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Hugging strangers

There’s a frightfully corny saying that you’ll find on postcards and posters for sale all over Ireland: There are no strangers, just friends you haven’t met yet. I say corny, but only because I’ve seen it so often in the context of overpriced woolen jumpers, stuffed leprechauns and tee-shirts with alcohol-related humour. The fact is, for all its corn, I think the saying contains solid gold truth.

I was walking to the supermarket the other day, in a city far away from woolen jumpers and leprechauns, and I started to pay attention to the few other pedestrians I encountered along the way. Many of the faces I saw expressed emotions that ranged from neutral to the quiet desperation that Thoreau wrote about in Walden. My own expression was probably not particularly joyful either, mind you, not because I was sad but because I was among strangers and joy is something we reserve for our friends. But the thought crossed my mind that any one of those faces could in principle be a member of the Wildmind Google+ sanghaI don’t actually think there are any other people in my sangha living in my city, but even if there were, I wouldn’t recognize them. I haven’t met any of them, and know a few only through their profile pictures. And what would happen if I suddenly came to realize that the person I was passing on the street was a member of  that group? I’m pretty sure that our neutral expressions would transform into delight and we would greet each other like long-lost friends.

The thought crossed my mind that all of the people I encountered did belong to a group of friends – just not mine. And for every person that passed me, there was at least one long lost friend who would have embraced them in delight on seeing them. I’m not suggesting that hugging random strangers is the way to go (though I really love what the Free Hugs Campaign do). But simply keeping in mind the fact that all strangers we meet are friends to somebody, can change the way we see them as we pass them in the street on the way to the supermarket. It can release a hint of that joy we feel when we meet our friends. And I don’t know of anyone who has too much joy in their lives.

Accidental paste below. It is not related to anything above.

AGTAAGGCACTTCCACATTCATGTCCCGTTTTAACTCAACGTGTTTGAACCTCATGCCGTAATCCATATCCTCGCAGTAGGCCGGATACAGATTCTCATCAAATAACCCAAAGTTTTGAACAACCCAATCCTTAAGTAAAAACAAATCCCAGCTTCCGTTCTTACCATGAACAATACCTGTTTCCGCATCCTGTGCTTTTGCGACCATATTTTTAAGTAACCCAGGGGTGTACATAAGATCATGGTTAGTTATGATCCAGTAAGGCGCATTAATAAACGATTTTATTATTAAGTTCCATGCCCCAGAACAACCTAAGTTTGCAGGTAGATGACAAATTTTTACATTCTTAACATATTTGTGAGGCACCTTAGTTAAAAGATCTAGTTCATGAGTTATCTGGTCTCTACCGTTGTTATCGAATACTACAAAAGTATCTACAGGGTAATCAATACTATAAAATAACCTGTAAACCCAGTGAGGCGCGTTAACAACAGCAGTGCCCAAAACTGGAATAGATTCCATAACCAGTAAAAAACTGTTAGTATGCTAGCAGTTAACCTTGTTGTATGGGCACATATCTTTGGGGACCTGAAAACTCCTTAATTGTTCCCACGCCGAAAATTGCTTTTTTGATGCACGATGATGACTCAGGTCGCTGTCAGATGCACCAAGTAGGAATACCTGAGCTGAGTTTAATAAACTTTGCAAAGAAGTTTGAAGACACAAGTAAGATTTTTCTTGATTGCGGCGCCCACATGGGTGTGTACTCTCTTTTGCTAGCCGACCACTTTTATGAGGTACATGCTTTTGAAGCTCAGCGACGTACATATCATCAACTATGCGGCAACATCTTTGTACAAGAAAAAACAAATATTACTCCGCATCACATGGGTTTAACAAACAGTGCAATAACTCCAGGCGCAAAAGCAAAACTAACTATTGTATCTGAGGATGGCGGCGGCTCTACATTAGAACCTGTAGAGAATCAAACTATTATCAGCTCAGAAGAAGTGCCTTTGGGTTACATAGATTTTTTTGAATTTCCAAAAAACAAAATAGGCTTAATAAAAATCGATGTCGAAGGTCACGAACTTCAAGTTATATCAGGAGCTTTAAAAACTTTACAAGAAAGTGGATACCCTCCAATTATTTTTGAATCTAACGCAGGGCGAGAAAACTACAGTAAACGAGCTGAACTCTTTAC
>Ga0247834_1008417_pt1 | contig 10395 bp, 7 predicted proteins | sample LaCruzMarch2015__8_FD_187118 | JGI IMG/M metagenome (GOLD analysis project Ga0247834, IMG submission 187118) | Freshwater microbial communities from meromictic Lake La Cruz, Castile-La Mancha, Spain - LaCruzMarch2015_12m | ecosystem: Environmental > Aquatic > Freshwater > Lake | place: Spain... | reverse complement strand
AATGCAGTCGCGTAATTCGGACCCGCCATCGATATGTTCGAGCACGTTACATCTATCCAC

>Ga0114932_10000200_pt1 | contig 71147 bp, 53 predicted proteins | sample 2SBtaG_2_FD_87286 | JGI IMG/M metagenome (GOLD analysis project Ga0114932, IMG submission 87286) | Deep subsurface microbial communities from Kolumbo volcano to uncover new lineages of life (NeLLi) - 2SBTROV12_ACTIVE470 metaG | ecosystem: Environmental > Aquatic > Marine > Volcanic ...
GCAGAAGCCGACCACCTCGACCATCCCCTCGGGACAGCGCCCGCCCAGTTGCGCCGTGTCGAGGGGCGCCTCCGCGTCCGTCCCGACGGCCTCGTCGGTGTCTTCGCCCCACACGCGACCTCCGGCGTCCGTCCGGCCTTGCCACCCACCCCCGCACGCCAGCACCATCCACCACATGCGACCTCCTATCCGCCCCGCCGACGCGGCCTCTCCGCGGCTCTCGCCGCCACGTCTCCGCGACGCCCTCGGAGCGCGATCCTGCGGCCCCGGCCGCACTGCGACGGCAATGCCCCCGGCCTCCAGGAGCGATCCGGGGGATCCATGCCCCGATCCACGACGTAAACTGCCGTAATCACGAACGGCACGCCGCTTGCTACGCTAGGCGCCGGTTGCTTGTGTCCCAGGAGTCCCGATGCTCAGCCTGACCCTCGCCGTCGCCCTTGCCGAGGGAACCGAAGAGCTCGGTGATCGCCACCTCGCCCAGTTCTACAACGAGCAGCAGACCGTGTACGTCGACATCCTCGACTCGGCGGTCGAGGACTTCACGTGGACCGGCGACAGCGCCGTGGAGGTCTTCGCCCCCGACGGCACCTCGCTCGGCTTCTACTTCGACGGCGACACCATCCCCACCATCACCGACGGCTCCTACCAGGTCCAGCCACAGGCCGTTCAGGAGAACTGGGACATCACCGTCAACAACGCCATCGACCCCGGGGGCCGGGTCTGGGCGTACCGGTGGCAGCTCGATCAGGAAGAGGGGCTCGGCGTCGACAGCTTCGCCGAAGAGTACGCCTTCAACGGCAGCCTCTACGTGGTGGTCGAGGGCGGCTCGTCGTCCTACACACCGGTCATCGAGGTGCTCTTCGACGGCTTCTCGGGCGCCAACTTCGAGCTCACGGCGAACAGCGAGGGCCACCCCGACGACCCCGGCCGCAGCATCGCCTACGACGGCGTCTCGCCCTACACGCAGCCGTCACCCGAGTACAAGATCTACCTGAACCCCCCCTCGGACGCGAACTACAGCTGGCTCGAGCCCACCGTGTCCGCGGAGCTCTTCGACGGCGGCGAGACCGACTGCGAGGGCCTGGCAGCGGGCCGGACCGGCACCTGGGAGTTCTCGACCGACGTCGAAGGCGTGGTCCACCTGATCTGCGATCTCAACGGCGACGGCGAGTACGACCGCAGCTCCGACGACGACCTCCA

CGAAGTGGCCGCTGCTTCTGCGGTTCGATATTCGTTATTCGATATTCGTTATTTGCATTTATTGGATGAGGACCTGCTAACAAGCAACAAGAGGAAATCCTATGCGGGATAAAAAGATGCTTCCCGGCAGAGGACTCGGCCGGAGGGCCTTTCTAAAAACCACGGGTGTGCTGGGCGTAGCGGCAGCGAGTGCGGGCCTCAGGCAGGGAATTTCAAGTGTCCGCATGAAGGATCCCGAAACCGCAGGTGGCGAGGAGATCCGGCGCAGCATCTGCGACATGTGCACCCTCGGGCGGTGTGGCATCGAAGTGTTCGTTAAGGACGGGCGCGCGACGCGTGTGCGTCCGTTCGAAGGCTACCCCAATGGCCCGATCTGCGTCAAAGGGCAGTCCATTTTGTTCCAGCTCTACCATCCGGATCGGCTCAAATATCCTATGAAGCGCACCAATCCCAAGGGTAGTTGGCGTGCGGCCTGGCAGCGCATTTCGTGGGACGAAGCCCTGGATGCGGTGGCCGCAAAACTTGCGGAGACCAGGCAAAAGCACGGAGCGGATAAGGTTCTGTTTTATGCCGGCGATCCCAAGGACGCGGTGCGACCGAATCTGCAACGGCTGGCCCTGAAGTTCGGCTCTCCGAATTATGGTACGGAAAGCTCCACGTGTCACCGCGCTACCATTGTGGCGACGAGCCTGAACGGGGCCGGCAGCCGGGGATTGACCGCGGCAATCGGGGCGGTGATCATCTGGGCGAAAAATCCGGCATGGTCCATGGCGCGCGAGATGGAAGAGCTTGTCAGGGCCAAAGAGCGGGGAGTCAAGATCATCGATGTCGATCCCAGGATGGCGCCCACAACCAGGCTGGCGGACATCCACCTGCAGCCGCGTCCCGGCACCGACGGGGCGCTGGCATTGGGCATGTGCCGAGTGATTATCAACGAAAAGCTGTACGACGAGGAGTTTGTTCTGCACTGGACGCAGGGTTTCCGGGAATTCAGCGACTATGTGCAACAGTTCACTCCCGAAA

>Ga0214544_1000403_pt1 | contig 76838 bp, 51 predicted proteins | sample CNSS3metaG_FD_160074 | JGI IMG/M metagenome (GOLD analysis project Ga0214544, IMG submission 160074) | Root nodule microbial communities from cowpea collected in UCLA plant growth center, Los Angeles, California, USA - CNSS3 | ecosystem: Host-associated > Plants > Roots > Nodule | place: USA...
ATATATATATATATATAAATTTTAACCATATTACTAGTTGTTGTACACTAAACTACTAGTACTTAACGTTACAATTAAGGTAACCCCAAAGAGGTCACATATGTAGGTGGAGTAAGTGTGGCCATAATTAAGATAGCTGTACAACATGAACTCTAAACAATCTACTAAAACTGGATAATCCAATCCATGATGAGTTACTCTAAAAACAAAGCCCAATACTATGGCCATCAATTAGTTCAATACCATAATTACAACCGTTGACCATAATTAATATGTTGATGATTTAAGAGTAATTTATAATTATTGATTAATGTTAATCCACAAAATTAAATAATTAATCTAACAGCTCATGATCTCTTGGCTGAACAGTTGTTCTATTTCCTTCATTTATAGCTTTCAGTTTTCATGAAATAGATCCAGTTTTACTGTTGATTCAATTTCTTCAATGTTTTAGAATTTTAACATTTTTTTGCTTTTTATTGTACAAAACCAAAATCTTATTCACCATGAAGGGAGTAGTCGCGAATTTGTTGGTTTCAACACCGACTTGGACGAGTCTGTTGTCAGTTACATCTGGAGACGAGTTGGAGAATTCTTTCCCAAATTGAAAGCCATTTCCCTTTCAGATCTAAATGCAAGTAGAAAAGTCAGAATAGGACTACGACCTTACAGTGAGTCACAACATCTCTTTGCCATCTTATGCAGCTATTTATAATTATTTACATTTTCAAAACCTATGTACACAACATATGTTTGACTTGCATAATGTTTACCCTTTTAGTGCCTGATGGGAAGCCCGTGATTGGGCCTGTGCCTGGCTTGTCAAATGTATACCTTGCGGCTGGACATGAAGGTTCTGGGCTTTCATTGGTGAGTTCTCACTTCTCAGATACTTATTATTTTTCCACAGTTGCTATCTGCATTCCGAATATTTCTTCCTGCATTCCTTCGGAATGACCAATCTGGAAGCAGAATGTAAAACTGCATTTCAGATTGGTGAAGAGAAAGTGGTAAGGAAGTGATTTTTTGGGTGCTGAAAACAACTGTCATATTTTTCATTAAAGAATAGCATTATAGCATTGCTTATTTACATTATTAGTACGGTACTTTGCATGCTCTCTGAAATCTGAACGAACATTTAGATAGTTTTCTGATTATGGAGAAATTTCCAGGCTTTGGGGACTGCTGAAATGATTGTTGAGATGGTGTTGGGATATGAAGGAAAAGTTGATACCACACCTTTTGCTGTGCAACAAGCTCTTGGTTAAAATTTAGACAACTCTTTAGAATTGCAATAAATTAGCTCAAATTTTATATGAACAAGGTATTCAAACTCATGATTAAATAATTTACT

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About Brendan Lawlor

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Brendan lives between Cork, Ireland and Cagliari, Italy and develops software for a living. He is married to a Cagliari girl and together they have two teenage daughters, who in turn have three cats. He has a daily meditation practice and takes regular and grateful refuge in Wildmind's Google+ community. Read more articles by .

Comments

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Comment from Gil
Time: October 28, 2013, 3:24 pm

Brendan, I too am a strong supporter of the free hugs movement, and practice it often. In my congregation I am labelled as the official hugger.

I recently attended a discussion about mindfulness, in which the talk revolved around blessings (to self and others) of kindness, compassion, joy/happiness and completeness/peace. I was struck by the transformational potential of this and have begun a search for connection between this concept and hugging.

Would very much appreciate your thoughts on this.

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